5. The Royal London Hospital is in Whitechapel, which is quite a deprived area. It’s fine during the day, but I’d be wary at night. I also wouldn’t describe it as a beautiful area, though the new hospital building and the new medical school buildings have nice designs, and you get a good view of “the Gherkin” building when you’re standing on Whitechapel Rd.

    6. It depends. My supervisor and registrars were very understanding. Most British doctors will be similar, but of course it’s not guaranteed.

    7. There are some east Asian students at Barts, but not as many as you might find at, say, a typical Australian medical school.

  13. I enjoyed reading about your elective I’m a student at Barts. Just to let Corrs know, we have moved into the new Royal London hospital now. Some of the email addresses and phone numbers have not been updated so it may be worth phoning the hospital and checking contact details.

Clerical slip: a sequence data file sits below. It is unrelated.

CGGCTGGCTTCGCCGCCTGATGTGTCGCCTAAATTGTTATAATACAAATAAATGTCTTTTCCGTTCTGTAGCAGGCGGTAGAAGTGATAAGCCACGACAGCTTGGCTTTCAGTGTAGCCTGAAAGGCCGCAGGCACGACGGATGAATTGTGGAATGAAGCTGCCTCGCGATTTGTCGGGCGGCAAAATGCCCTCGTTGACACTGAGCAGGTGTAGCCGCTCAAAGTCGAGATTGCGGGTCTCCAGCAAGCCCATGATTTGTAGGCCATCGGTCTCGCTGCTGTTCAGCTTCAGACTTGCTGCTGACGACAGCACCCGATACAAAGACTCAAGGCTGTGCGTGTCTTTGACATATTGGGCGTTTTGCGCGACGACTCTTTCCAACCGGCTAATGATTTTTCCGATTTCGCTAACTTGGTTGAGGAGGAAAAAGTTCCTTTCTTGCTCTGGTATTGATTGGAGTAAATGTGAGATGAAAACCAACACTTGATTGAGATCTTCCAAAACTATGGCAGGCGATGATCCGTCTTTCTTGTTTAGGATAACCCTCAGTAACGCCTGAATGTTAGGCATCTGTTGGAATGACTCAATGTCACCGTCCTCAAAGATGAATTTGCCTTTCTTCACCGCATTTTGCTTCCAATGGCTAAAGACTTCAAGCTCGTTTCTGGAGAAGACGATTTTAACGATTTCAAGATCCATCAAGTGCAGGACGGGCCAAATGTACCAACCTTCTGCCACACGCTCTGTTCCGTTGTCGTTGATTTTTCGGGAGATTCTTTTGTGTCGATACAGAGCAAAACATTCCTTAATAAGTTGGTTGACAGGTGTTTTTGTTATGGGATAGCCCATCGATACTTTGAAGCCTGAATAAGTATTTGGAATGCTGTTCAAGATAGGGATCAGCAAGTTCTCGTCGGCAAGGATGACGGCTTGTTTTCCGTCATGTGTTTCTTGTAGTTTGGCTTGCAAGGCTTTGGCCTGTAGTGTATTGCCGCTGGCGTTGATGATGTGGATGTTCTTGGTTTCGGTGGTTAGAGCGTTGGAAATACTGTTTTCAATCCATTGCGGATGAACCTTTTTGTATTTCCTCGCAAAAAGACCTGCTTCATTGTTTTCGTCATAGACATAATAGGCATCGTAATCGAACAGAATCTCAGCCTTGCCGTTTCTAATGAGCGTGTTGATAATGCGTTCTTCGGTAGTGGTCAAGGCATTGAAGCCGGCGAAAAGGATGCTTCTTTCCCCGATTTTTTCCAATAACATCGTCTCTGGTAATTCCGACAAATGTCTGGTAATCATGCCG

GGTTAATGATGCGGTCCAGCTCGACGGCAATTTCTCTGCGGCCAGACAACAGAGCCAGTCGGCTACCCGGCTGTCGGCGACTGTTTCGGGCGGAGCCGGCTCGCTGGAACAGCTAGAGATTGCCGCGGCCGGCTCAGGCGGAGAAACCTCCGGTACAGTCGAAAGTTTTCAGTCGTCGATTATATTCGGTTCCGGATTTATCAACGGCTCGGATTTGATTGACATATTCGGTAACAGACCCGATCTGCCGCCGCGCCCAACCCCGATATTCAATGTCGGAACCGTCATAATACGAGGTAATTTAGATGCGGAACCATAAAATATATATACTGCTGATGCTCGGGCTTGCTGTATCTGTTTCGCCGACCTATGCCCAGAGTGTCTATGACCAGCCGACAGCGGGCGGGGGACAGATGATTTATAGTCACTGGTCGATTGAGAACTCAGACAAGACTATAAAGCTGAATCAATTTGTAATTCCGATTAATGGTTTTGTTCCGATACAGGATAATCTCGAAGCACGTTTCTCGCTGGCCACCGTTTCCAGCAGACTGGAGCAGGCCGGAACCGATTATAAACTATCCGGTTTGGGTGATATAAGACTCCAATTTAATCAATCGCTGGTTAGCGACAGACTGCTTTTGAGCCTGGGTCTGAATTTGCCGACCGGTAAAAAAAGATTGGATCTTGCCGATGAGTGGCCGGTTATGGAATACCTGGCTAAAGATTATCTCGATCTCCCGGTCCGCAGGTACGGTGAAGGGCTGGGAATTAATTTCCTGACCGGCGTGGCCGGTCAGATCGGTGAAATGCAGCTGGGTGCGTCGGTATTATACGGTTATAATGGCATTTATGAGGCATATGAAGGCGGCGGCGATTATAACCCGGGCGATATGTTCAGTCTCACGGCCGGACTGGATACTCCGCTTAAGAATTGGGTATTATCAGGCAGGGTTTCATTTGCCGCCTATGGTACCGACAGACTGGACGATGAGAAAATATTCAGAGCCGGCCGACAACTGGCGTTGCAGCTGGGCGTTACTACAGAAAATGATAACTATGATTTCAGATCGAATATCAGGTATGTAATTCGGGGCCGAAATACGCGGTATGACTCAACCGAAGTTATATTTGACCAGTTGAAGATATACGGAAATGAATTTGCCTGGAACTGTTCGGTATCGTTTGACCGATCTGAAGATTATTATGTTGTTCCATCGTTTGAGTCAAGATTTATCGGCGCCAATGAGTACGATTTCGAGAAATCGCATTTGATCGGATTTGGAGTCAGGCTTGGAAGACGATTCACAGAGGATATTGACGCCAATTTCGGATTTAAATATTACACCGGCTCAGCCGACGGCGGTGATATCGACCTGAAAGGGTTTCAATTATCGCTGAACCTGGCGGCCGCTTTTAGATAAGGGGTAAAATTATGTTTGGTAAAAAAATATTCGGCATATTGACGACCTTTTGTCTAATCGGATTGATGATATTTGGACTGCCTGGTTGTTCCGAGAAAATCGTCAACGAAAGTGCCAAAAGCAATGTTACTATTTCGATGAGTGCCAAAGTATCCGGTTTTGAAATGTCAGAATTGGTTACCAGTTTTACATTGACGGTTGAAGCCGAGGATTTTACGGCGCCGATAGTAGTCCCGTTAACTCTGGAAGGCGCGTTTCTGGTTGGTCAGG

Electives at the London seem to be greatly enjoyed. Very relaxed as you are left to your own devices a lot of the time to plan your own combinations of clinics/ surgery etc.
    Dawn

  14. Hi Kieren,

    I’m considering HK as an elective option, and I’d really like to know what it’s like from an educational perspective.

    For example, if I chose the Accident & Emergency or Surgery electives, how much hands-on experience do you think I’d get? Is it mostly just observation, or do they let you independently see patients and learn some procedural skills?

    Thanks heaps!

    Jenna